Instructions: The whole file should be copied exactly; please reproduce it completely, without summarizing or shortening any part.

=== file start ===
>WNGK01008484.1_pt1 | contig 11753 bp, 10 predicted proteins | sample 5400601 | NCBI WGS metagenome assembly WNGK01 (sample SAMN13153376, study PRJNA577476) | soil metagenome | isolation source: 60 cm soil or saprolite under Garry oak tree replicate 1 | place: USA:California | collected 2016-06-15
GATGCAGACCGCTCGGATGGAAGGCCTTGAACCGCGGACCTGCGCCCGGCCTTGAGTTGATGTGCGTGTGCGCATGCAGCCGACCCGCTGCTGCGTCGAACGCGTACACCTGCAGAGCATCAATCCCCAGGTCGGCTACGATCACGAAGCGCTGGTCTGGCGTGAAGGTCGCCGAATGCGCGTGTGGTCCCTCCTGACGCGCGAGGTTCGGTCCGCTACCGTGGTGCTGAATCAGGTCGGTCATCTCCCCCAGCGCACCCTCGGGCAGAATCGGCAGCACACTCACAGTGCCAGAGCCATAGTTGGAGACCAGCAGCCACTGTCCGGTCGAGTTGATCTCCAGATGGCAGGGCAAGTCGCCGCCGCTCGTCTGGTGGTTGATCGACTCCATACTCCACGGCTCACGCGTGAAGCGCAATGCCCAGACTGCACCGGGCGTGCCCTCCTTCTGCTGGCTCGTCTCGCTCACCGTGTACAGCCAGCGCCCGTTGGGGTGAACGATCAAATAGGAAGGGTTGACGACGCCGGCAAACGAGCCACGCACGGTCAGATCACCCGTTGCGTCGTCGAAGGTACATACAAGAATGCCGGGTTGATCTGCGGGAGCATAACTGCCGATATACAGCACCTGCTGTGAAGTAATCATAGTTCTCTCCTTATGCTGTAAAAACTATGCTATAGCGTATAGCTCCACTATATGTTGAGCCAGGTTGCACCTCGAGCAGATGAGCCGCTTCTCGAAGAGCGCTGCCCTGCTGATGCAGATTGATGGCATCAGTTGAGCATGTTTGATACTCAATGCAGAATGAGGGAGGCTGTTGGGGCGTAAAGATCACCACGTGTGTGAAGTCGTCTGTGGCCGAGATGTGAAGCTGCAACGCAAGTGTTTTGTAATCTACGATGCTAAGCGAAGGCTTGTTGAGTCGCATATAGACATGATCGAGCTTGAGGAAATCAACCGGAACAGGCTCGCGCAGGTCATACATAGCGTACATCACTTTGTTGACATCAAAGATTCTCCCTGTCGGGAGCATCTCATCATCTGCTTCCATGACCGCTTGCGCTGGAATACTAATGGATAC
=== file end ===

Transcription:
>WNGK01008484.1_pt1 | contig 11753 bp, 10 predicted proteins | sample 5400601 | NCBI WGS metagenome assembly WNGK01 (sample SAMN13153376, study PRJNA577476) | soil metagenome | isolation source: 60 cm soil or saprolite under Garry oak tree replicate 1 | place: USA:California | collected 2016-06-15
GATGCAGACCGCTCGGATGGAAGGCCTTGAACCGCGGACCTGCGCCCGGCCTTGAGTTGATGTGCGTGTGCGCATGCAGCCGACCCGCTGCTGCGTCGAACGCGTACACCTGCAGAGCATCAATCCCCAGGTCGGCTACGATCACGAAGCGCTGGTCTGGCGTGAAGGTCGCCGAATGCGCGTGTGGTCCCTCCTGACGCGCGAGGTTCGGTCCGCTACCGTGGTGCTGAATCAGGTCGGTCATCTCCCCCAGCGCACCCTCGGGCAGAATCGGCAGCACACTCACAGTGCCAGAGCCATAGTTGGAGACCAGCAGCCACTGTCCGGTCGAGTTGATCTCCAGATGGCAGGGCAAGTCGCCGCCGCTCGTCTGGTGGTTGATCGACTCCATACTCCACGGCTCACGCGTGAAGCGCAATGCCCAGACTGCACCGGGCGTGCCCTCCTTCTGCTGGCTCGTCTCGCTCACCGTGTACAGCCAGCGCCCGTTGGGGTGAACGATCAAATAGGAAGGGTTGACGACGCCGGCAAACGAGCCACGCACGGTCAGATCACCCGTTGCGTCGTCGAAGGTACATACAAGAATGCCGGGTTGATCTGCGGGAGCATAACTGCCGATATACAGCACCTGCTGTGAAGTAATCATAGTTCTCTCCTTATGCTGTAAAAACTATGCTATAGCGTATAGCTCCACTATATGTTGAGCCAGGTTGCACCTCGAGCAGATGAGCCGCTTCTCGAAGAGCGCTGCCCTGCTGATGCAGATTGATGGCATCAGTTGAGCATGTTTGATACTCAATGCAGAATGAGGGAGGCTGTTGGGGCGTAAAGATCACCACGTGTGTGAAGTCGTCTGTGGCCGAGATGTGAAGCTGCAACGCAAGTGTTTTGTAATCTACGATGCTAAGCGAAGGCTTGTTGAGTCGCATATAGACATGATCGAGCTTGAGGAAATCAACCGGAACAGGCTCGCGCAGGTCATACATAGCGTACATCACTTTGTTGACATCAAAGATTCTCCCTGTCGGGAGCATCTCATCATCTGCTTCCATGACCGCTTGCGCTGGAATACTAATGGATAC